Is your software up to date? Have you been applying those gem security patches? Are you keeping up to date with python version upgrades? Have you ever been surprised at just how far behind one of your packages is?
We need a metric to measure and track the age of source code dependencies. The software industry has settled on great practices like static code analysis, as well as automated testing, continuous integration, and continuous deployment. We’ve got nifty analysis tools and badges that let us know when all of our tests pass and alerts us when cyclomatic complexity is too damn high. We even have tools to notify us of security alerts in our dependencies. And the newest innovations are robots like Dependabot to actually do the upgrades for us.
All of these innovations have helped further the pace of software development. Now it’s time we had a metric to convey how current our software dependencies are. We have devised one such metric and we call it Dependency Drift.
Why Track Dependency Drift?
The primary benefit of tracking software dependency aging is to objectively report on your team’s commitment to package upgrades. Keeping up to date is hard: the pace of development can be frantic at popular and emerging dependencies. If you do nothing, your software will gradually drift out of date.
Staying current by upgrading incrementally is vastly easier than waiting years and trying to jump 4 versions ahead for that sweet new feature or critical security patch. And reporting on your progress is the first step toward tackling this challenge consistently.
The benefits of a Dependency Drift metric are numerous:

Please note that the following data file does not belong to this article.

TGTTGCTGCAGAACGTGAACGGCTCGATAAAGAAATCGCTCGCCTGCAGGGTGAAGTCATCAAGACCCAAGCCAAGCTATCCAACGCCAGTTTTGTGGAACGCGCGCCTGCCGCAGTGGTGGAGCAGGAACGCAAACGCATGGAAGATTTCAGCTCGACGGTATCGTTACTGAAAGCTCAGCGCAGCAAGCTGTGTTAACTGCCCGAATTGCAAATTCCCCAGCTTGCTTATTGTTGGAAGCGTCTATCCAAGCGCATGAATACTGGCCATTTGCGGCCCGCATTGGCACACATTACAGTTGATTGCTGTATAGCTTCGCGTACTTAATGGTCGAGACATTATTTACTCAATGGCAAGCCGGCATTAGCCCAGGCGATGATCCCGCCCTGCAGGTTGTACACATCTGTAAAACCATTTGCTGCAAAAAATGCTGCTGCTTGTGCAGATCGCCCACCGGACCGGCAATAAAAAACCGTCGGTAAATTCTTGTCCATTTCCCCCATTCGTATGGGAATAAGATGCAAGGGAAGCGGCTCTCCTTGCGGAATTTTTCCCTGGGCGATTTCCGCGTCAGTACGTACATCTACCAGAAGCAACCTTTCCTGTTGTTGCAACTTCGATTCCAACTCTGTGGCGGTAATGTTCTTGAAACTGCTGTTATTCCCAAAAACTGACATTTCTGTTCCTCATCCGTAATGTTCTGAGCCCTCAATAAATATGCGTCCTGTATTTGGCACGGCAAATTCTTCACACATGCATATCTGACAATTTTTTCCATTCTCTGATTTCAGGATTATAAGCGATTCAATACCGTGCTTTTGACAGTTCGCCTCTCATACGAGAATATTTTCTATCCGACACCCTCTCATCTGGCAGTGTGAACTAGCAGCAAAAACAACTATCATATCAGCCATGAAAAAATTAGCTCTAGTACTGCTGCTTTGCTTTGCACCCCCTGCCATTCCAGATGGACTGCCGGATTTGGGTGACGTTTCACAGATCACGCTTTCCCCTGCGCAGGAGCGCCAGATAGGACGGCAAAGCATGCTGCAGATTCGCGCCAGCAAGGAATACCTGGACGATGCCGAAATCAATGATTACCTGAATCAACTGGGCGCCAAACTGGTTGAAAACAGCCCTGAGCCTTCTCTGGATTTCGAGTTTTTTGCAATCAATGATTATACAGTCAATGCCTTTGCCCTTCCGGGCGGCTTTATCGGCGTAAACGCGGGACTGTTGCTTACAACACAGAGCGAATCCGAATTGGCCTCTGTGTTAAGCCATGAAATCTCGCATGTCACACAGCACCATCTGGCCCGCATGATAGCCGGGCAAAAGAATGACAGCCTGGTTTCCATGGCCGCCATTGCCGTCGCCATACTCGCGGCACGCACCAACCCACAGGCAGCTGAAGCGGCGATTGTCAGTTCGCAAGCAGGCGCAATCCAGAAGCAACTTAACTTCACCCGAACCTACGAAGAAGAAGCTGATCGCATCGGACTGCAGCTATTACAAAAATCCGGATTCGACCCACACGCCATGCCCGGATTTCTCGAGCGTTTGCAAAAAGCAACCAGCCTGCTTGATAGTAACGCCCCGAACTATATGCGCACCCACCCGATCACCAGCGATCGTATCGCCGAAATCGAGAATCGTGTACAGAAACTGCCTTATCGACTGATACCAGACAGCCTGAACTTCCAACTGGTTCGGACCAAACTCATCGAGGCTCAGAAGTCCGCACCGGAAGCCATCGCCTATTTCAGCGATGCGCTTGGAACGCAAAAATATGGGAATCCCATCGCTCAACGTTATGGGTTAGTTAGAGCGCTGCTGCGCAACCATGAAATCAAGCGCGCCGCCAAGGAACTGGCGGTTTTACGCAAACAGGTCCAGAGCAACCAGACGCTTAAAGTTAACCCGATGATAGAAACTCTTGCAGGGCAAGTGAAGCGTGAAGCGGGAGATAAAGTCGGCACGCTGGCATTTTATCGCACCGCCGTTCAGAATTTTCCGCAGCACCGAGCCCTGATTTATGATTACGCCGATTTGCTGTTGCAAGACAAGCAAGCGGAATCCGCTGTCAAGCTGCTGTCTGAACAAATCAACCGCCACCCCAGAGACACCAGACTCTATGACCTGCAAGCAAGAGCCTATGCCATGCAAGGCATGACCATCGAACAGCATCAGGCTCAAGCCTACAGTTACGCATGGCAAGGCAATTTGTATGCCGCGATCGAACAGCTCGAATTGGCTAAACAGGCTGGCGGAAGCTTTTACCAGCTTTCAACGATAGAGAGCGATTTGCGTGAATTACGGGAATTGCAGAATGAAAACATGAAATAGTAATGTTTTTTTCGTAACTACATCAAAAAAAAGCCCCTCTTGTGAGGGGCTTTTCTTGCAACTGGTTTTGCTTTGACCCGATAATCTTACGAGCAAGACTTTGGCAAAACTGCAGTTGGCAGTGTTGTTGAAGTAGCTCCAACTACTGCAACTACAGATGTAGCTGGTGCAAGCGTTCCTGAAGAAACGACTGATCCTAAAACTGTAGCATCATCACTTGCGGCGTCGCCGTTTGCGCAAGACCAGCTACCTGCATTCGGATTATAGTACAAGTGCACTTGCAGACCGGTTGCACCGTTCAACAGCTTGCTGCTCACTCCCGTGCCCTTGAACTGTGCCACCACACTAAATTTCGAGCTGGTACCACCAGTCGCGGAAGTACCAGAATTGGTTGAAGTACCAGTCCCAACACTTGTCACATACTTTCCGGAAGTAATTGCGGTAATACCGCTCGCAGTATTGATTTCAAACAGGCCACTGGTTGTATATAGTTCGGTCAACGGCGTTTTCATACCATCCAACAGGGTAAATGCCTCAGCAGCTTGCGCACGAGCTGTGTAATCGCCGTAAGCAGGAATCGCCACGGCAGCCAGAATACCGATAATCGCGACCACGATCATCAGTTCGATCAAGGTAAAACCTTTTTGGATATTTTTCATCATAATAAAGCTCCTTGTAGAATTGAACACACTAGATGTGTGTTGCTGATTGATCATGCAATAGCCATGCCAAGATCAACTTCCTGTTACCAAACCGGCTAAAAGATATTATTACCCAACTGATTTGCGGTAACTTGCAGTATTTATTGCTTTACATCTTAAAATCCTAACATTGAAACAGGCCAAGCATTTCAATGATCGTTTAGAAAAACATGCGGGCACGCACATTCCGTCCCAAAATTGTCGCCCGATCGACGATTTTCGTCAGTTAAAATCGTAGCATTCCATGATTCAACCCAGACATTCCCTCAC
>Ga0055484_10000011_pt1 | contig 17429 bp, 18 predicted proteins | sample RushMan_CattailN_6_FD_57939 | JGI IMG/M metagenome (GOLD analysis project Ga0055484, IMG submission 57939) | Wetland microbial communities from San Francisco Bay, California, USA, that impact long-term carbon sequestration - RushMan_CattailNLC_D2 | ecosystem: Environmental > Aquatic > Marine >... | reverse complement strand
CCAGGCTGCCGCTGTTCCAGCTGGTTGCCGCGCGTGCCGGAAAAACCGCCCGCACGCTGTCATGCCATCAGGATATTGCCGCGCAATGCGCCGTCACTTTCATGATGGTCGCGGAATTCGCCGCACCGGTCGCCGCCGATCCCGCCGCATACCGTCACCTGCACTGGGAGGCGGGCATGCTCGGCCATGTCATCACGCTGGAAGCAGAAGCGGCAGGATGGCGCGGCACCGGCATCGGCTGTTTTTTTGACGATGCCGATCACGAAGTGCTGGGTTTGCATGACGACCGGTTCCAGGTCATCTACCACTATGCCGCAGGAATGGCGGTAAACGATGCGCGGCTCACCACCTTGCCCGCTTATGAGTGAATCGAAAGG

- Provides an “at a glance” health check to communicate a team’s commitment to keeping their dependencies up to date.
- Aides in the assessment of the health and recency of open source packages when searching for libraries to solve problems.
- Integrates into a continuous integration pipeline, optionally forcing updates in order for software to ship.
- That sweet green badge and bragging rights when your rating is high and your dependencies are current.
Software quality, maintainability, and security will benefit from Dependency Drift. Today, it’s difficult to get a sense for how up to date dependencies are for a project. Maybe your team is vigilant and uses cutting edge tools like Dependabot to keep dependencies current. But there is no way to know at a glance or to track progress over time.
Our goal with the Dependency Drift metric is to boil down the recency of all a project’s dependencies into a single meaningful grade. A grade of A through F will easily communicate how current a project is. The ability to incorporate Dependency Drift analysis into a continuous integration pipeline could provide alerts when drift occurs and your dependencies are getting stagnant.
Vision and Roadmap
Here’s what we envision for the future of the Dependency Drift metric idea:
- Create a numeric metric that incorporates the volume of dependencies and the recency of each of them.
- Devise a simple high level A-F grading system from that number to communicate how current a project is with it’s dependencies. We’ll call this a drift score.
- Regularly recalculate and publish for open source projects.
- Publish a command line tool to use in any continuous integration pipeline. In CI, policies can be set to fail CI if drift is too high. Your drift can be tracked and reported to help motivate the team and inform stakeholders.
- Use badges in source control README files to show drift, right alongside the projects’s Continuous Integration status.
What do you think? We are looking for community input and value your feedback. Do you agree with us that such a metric might benefit the industry? If you do, you’re in luck because we’re already working on making this vision a reality and we are calling it DriftWatch. If you have misgivings or input, you’re also in luck because we are in the very early stages of developing this concept.